“Habitualization carries with it the important psychological gain that choices are narrowed… the background of habitualized activity opens up a foreground for deliberation and innovation [which demand a higher level of attention]… The most important gain is that each [member of society] will be able to predict the other’s actions. Concomitantly, the interaction of both becomes predictable… Many actions are possible on a low level of attention. Each action of one is no longer a source of astonishment and potential danger to the other“ (p. 53-57).
Social objective worldsEdit
Social (or institutional) objective worlds are one consequence of institutionalization, and are created when institutions are passed on to a new generation. This creates a reality that is vulnerable to the ideas of a minority which will then form the basis of social expectations in the future. The underlying reasoning is fully transparent to the creators of an institution, as they can reconstruct the circumstances under which they made agreements; while the second generation inherits it as something “given”, “unalterable” and “self-evident” and they might not understand the underlying logic.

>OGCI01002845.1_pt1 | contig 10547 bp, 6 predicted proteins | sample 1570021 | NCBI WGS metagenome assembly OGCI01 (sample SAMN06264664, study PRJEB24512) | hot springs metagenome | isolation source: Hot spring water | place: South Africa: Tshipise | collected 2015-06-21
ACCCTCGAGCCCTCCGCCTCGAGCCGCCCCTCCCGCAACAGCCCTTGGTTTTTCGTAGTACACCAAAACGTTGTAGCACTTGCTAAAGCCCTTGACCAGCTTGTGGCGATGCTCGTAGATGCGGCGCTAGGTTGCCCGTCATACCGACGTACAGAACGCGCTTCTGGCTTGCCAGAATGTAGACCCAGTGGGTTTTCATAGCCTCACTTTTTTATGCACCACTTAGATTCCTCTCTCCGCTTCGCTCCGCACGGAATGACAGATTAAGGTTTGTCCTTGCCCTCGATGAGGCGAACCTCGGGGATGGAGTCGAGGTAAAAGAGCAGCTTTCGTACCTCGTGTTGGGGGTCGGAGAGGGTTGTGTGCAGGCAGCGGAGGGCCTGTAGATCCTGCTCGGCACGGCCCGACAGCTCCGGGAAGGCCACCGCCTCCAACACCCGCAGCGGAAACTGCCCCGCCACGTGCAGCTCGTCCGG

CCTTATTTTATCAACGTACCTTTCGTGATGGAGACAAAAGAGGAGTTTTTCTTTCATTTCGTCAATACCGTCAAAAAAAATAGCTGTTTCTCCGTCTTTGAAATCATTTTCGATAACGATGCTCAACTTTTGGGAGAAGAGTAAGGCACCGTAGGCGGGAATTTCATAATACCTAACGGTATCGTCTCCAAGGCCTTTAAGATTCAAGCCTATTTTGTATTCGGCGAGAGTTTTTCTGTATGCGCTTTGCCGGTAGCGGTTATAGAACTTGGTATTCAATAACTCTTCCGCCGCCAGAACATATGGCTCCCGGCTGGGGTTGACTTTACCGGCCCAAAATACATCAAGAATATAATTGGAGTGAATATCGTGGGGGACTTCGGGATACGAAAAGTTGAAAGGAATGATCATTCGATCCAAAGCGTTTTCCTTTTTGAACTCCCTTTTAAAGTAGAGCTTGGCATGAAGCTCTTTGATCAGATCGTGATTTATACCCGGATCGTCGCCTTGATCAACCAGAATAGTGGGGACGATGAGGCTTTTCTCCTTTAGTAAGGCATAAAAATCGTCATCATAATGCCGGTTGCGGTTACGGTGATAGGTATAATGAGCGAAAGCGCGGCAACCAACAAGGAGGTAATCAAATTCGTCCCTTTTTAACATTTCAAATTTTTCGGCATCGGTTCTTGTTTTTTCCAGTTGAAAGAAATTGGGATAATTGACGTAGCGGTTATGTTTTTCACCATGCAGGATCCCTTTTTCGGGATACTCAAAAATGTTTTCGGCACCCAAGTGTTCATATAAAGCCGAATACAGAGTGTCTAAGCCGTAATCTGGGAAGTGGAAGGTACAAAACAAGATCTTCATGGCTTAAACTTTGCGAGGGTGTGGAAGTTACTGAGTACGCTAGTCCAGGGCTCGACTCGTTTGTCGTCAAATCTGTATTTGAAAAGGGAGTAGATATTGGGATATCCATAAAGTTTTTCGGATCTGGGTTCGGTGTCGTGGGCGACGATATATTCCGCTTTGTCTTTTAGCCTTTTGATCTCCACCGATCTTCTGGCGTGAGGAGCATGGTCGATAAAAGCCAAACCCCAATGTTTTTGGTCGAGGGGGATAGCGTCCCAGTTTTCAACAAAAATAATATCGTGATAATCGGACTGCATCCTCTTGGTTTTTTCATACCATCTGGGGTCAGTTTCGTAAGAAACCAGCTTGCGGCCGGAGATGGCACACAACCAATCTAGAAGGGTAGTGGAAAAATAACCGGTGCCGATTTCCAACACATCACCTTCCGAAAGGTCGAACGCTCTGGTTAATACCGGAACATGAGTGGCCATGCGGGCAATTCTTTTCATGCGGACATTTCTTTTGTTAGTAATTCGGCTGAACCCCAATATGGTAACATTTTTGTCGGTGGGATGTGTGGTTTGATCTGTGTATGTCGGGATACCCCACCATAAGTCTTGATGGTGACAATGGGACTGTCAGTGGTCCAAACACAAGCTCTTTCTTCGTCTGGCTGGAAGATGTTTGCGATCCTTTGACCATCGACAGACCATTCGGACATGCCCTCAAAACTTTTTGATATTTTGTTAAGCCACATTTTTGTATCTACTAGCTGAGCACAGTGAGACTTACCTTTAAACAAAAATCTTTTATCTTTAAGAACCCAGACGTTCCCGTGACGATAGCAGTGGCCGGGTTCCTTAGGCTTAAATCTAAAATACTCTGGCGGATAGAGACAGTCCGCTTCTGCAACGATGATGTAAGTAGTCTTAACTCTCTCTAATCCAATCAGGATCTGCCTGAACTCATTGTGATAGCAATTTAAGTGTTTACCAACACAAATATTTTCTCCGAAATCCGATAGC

“…a social world [is] a comprehensive and given reality confronting the individual in a manner analogous to the reality of the natural world… In early phases of socialization the child is quite incapable of distinguishing between the objectivity of natural phenomena and the objectivity of the social formations… The objective reality of institutions is not diminished if the individual does not understand their purpose or their mode of operation… He must ‘go out’ and learn about them, just as he must learn about nature… (p.59-61)
Division of laborEdit